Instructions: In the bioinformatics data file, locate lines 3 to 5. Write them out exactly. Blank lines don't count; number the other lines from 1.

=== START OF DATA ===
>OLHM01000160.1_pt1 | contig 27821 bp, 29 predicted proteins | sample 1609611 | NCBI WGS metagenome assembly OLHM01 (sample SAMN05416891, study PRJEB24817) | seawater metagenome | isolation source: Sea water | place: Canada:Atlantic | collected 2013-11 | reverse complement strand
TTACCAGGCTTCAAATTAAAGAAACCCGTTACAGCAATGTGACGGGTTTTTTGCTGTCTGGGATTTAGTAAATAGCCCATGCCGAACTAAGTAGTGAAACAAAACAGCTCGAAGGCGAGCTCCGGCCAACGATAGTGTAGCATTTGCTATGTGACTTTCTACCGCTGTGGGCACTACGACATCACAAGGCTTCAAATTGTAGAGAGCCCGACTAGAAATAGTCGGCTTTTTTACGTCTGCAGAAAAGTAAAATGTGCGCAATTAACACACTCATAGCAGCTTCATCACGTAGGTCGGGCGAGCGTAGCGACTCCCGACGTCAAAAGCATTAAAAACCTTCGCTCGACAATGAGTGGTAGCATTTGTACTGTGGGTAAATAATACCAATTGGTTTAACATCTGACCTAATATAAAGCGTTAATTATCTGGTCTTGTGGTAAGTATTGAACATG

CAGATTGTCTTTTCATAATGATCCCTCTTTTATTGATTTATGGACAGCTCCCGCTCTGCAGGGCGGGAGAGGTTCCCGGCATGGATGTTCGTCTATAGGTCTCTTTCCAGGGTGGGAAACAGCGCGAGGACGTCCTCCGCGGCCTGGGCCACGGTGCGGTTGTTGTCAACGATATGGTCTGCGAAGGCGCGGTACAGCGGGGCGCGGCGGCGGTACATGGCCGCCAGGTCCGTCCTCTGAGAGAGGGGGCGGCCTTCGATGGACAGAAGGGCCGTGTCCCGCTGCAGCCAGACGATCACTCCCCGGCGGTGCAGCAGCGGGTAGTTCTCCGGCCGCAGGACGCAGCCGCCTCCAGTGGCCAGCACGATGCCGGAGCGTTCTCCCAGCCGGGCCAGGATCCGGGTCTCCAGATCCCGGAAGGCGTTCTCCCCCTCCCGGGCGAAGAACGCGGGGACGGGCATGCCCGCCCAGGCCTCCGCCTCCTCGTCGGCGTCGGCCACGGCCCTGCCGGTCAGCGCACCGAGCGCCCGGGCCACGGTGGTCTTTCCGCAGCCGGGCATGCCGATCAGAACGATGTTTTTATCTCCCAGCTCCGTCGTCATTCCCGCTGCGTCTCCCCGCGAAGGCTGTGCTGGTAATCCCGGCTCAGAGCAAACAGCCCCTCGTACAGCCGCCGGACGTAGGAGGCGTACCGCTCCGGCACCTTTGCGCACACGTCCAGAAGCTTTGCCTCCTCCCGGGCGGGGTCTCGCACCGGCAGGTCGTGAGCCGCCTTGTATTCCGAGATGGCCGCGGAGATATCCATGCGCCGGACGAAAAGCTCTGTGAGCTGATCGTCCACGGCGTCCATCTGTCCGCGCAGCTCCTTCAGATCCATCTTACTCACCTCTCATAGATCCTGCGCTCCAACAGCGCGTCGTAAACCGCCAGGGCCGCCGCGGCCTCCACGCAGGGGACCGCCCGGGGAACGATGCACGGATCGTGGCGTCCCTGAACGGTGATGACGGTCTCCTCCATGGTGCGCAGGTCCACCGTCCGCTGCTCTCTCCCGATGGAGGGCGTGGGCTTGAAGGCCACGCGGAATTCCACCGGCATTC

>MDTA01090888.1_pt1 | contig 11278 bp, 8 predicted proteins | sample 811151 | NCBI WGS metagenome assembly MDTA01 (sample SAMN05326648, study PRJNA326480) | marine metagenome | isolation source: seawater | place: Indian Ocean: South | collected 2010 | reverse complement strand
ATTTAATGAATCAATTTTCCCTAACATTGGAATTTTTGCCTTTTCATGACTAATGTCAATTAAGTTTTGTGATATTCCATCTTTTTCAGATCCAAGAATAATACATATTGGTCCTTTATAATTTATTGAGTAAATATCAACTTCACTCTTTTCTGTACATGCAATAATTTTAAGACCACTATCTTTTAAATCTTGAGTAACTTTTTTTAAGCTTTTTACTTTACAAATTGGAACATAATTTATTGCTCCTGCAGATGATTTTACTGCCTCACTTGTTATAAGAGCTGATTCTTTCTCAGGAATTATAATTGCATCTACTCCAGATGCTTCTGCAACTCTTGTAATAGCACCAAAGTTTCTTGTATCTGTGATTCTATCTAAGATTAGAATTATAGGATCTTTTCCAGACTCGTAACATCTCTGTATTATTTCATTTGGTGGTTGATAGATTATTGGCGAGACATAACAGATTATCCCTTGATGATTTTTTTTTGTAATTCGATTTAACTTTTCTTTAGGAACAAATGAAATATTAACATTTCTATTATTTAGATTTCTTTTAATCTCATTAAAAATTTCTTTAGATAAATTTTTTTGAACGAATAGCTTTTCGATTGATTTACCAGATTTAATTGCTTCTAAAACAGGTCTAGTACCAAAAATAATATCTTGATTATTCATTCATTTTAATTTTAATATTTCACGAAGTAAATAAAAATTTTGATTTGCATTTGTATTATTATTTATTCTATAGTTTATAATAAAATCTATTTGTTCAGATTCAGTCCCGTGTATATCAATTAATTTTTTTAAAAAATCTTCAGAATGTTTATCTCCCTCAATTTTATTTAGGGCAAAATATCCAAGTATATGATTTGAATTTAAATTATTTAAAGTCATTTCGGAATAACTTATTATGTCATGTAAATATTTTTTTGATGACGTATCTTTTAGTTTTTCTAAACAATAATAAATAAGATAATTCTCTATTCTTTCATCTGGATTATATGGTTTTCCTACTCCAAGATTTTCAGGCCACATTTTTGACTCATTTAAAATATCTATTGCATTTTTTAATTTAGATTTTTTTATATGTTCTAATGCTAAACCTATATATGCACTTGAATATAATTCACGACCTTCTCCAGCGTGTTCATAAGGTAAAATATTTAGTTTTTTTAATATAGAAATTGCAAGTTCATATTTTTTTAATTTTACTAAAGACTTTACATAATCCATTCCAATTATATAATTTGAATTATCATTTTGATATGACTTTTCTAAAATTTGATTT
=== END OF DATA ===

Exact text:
CAGATTGTCTTTTCATAATGATCCCTCTTTTATTGATTTATGGACAGCTCCCGCTCTGCAGGGCGGGAGAGGTTCCCGGCATGGATGTTCGTCTATAGGTCTCTTTCCAGGGTGGGAAACAGCGCGAGGACGTCCTCCGCGGCCTGGGCCACGGTGCGGTTGTTGTCAACGATATGGTCTGCGAAGGCGCGGTACAGCGGGGCGCGGCGGCGGTACATGGCCGCCAGGTCCGTCCTCTGAGAGAGGGGGCGGCCTTCGATGGACAGAAGGGCCGTGTCCCGCTGCAGCCAGACGATCACTCCCCGGCGGTGCAGCAGCGGGTAGTTCTCCGGCCGCAGGACGCAGCCGCCTCCAGTGGCCAGCACGATGCCGGAGCGTTCTCCCAGCCGGGCCAGGATCCGGGTCTCCAGATCCCGGAAGGCGTTCTCCCCCTCCCGGGCGAAGAACGCGGGGACGGGCATGCCCGCCCAGGCCTCCGCCTCCTCGTCGGCGTCGGCCACGGCCCTGCCGGTCAGCGCACCGAGCGCCCGGGCCACGGTGGTCTTTCCGCAGCCGGGCATGCCGATCAGAACGATGTTTTTATCTCCCAGCTCCGTCGTCATTCCCGCTGCGTCTCCCCGCGAAGGCTGTGCTGGTAATCCCGGCTCAGAGCAAACAGCCCCTCGTACAGCCGCCGGACGTAGGAGGCGTACCGCTCCGGCACCTTTGCGCACACGTCCAGAAGCTTTGCCTCCTCCCGGGCGGGGTCTCGCACCGGCAGGTCGTGAGCCGCCTTGTATTCCGAGATGGCCGCGGAGATATCCATGCGCCGGACGAAAAGCTCTGTGAGCTGATCGTCCACGGCGTCCATCTGTCCGCGCAGCTCCTTCAGATCCATCTTACTCACCTCTCATAGATCCTGCGCTCCAACAGCGCGTCGTAAACCGCCAGGGCCGCCGCGGCCTCCACGCAGGGGACCGCCCGGGGAACGATGCACGGATCGTGGCGTCCCTGAACGGTGATGACGGTCTCCTCCATGGTGCGCAGGTCCACCGTCCGCTGCTCTCTCCCGATGGAGGGCGTGGGCTTGAAGGCCACGCGGAATTCCACCGGCATTC

>MDTA01090888.1_pt1 | contig 11278 bp, 8 predicted proteins | sample 811151 | NCBI WGS metagenome assembly MDTA01 (sample SAMN05326648, study PRJNA326480) | marine metagenome | isolation source: seawater | place: Indian Ocean: South | collected 2010 | reverse complement strand
ATTTAATGAATCAATTTTCCCTAACATTGGAATTTTTGCCTTTTCATGACTAATGTCAATTAAGTTTTGTGATATTCCATCTTTTTCAGATCCAAGAATAATACATATTGGTCCTTTATAATTTATTGAGTAAATATCAACTTCACTCTTTTCTGTACATGCAATAATTTTAAGACCACTATCTTTTAAATCTTGAGTAACTTTTTTTAAGCTTTTTACTTTACAAATTGGAACATAATTTATTGCTCCTGCAGATGATTTTACTGCCTCACTTGTTATAAGAGCTGATTCTTTCTCAGGAATTATAATTGCATCTACTCCAGATGCTTCTGCAACTCTTGTAATAGCACCAAAGTTTCTTGTATCTGTGATTCTATCTAAGATTAGAATTATAGGATCTTTTCCAGACTCGTAACATCTCTGTATTATTTCATTTGGTGGTTGATAGATTATTGGCGAGACATAACAGATTATCCCTTGATGATTTTTTTTTGTAATTCGATTTAACTTTTCTTTAGGAACAAATGAAATATTAACATTTCTATTATTTAGATTTCTTTTAATCTCATTAAAAATTTCTTTAGATAAATTTTTTTGAACGAATAGCTTTTCGATTGATTTACCAGATTTAATTGCTTCTAAAACAGGTCTAGTACCAAAAATAATATCTTGATTATTCATTCATTTTAATTTTAATATTTCACGAAGTAAATAAAAATTTTGATTTGCATTTGTATTATTATTTATTCTATAGTTTATAATAAAATCTATTTGTTCAGATTCAGTCCCGTGTATATCAATTAATTTTTTTAAAAAATCTTCAGAATGTTTATCTCCCTCAATTTTATTTAGGGCAAAATATCCAAGTATATGATTTGAATTTAAATTATTTAAAGTCATTTCGGAATAACTTATTATGTCATGTAAATATTTTTTTGATGACGTATCTTTTAGTTTTTCTAAACAATAATAAATAAGATAATTCTCTATTCTTTCATCTGGATTATATGGTTTTCCTACTCCAAGATTTTCAGGCCACATTTTTGACTCATTTAAAATATCTATTGCATTTTTTAATTTAGATTTTTTTATATGTTCTAATGCTAAACCTATATATGCACTTGAATATAATTCACGACCTTCTCCAGCGTGTTCATAAGGTAAAATATTTAGTTTTTTTAATATAGAAATTGCAAGTTCATATTTTTTTAATTTTACTAAAGACTTTACATAATCCATTCCAATTATATAATTTGAATTATCATTTTGATATGACTTTTCTAAAATTTGATTT